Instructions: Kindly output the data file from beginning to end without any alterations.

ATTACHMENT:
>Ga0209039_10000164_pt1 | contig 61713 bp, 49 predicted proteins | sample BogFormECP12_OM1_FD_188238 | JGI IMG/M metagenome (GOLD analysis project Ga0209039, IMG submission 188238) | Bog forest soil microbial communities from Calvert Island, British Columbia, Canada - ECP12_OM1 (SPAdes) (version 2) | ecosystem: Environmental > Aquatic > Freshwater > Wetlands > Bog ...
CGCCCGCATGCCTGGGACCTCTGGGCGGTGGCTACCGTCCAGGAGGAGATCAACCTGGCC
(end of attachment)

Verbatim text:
>Ga0209039_10000164_pt1 | contig 61713 bp, 49 predicted proteins | sample BogFormECP12_OM1_FD_188238 | JGI IMG/M metagenome (GOLD analysis project Ga0209039, IMG submission 188238) | Bog forest soil microbial communities from Calvert Island, British Columbia, Canada - ECP12_OM1 (SPAdes) (version 2) | ecosystem: Environmental > Aquatic > Freshwater > Wetlands > Bog ...
CGCCCGCATGCCTGGGACCTCTGGGCGGTGGCTACCGTCCAGGAGGAGATCAACCTGGCC